It all started in 1970, when Courtney Frioux was a sophomore at USL, studying for his teaching degree. “We had to take a speech class, to get used to talking in front of a crowd. One of our assignments was to give a speech holding something in our hands, to learn how to speak using deliberate hand motions,” said Frioux. 

“I asked a friend of mine what he was going to talk about. He told me he’d read an article in the “Dixie Roto” magazine (the Sunday tabloid from New Orleans’ Times Picayune newspaper) about excavations happening at the site of the new stadium they were building in that city (the Louisiana Superdome, no less). He told me they were tearing down old buildings and finding artifacts, especially old bottles, some of them pre-Civil War,” he said. 

“He was going to hold bottles in his hand when he gave his speech. That just sparked something in me, and I started getting interested in finding old bottles.” Frioux said he’s been a collector growing up, he’d gathered stamps, coins, baseball cards. Bottles just seemed the next item in the progression for him. 

He began to learn about the different types of bottles one could find, how to tell old from new. The oldest bottles would usually be mouth blown, with bubbles or other imperfections. They would usually use a cork seal. As bottles became mass-produced, they were machined with crown tops sealed with bottle caps, then modern screw tops.

Labeling evolved through the years, as well. The oldest bottles would have embossed information in the glass of the bottle itself. Later, manufacturers used what was called applied colored labels, enamel or paint designs on the bottle used beginning in the 1930s.  

Frioux has always been most interested in local history, and local bottles. “I only collect bottles from Louisiana, and my favorites are the ones from this area,” he said. “When I first started, I asked my dad, (Deputy Sheriff E.J. Frioux from Loreauville) what they did with their trash in his day, since there was no trash pickup. He told me they would just throw it on the side of the bayou. So I got myself a boat, and paddled along the Teche. I picked up about thirty or forty bottles. When I got back, we went through them. Many were modern bottles, but there were several that seemed old.”

“There was a lady who was a collector, Mrs. Aileen Yuetter, that my parents knew, so I took my bottles to her. Most of them she just looked at, but there were two bottles she seemed very interested in. She offered me five dollars for one, and sixteen for the other. Twenty-one dollars for two bottles. I didn’t sell them to her, and I have them to this day. They’re ante-bellum soda bottles, from the 1840s and 1850s.”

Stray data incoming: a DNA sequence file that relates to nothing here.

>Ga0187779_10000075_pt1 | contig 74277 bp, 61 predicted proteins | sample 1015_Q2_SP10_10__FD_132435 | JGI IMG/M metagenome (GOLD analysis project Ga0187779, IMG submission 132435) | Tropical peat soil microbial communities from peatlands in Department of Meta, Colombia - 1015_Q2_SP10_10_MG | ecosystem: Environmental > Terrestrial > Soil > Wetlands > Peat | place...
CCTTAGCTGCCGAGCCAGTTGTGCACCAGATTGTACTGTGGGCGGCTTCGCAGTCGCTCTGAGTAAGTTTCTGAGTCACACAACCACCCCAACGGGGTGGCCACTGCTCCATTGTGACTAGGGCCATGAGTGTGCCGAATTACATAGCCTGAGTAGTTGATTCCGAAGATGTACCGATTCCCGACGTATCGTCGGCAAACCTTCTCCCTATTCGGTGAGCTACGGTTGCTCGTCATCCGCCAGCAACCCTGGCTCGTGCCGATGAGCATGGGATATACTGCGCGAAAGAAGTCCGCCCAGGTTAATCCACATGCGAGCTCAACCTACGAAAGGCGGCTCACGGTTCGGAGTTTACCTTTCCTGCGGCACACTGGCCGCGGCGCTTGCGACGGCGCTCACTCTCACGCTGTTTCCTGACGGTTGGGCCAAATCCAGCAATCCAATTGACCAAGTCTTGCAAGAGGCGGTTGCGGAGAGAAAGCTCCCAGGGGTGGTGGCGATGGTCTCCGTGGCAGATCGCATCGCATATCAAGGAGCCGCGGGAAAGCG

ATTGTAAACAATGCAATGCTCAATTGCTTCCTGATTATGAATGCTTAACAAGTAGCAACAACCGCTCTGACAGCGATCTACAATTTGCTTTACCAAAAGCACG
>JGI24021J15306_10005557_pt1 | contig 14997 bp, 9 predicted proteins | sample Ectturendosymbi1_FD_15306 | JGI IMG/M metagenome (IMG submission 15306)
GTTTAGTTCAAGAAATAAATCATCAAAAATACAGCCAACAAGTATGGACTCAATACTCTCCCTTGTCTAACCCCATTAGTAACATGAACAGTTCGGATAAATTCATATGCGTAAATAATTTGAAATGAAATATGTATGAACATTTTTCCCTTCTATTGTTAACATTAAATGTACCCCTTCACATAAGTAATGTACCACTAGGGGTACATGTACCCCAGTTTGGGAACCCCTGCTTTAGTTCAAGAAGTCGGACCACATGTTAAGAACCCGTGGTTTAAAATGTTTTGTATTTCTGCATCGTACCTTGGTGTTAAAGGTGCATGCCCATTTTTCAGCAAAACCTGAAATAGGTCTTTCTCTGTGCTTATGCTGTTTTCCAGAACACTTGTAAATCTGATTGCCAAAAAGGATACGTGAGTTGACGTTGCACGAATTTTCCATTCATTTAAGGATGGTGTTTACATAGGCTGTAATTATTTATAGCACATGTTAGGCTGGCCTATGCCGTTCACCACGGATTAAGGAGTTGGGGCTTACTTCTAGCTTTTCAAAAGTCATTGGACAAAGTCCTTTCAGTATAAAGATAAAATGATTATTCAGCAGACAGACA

Frioux’s love for bottle collecting spilled over into the other great love of his life, his late wife, Kitty Foco Frioux. “I met Kitty when I was teaching at Jeanerette High. She was amazing, a woman who could stop traffic. I asked her on a date. She wanted to know where we were going. I told her we were going to look for old bottles. I think she thought that was code for going to the submarine races, or something. But later in our lives, when I’d tell the story, she’d say, ‘And you know what, we DID go look for old bottles’. Kitty passed away six years ago, and I miss her deeply. I’d do it all over again, if I had a chance.”

Collecting has not stopped with bottles for Frioux. He has amassed antique advertising pieces from Louisiana companies, including moonshine jugs, clocks, thermometers, signs, dishware and more, even a school zone sign featuring the Evangeline Maid herself. “I also have a bunch of old postcards of New Iberia, dated as far back as 1905, and a file of old bills of lading, invoices and such from New Iberia and area businesses,” he said. 

Frioux also acquired some interesting items during Operation Impact, when Bouligny Plaza was being built. “There was an old barber shop on the site, and I found a shaving mug from 1915. It was the mug the shop kept for one of their patrons, Dr. Jilson Harper. His personal mug. It’s one of my best treasures,” said Frioux.

So what’s next? What is on his wish list? “Anything I don’t have,” he said with a wry smile. ”Seriously, I’d found a broken piece of china from the Hotel Frederic in New iberia. I sure would like to get an intact plate or bowl with their design on it.” So fellow collectors, be on the lookout. Courtney Frioux may have an item or two to trade for that Hotel Frederic china.

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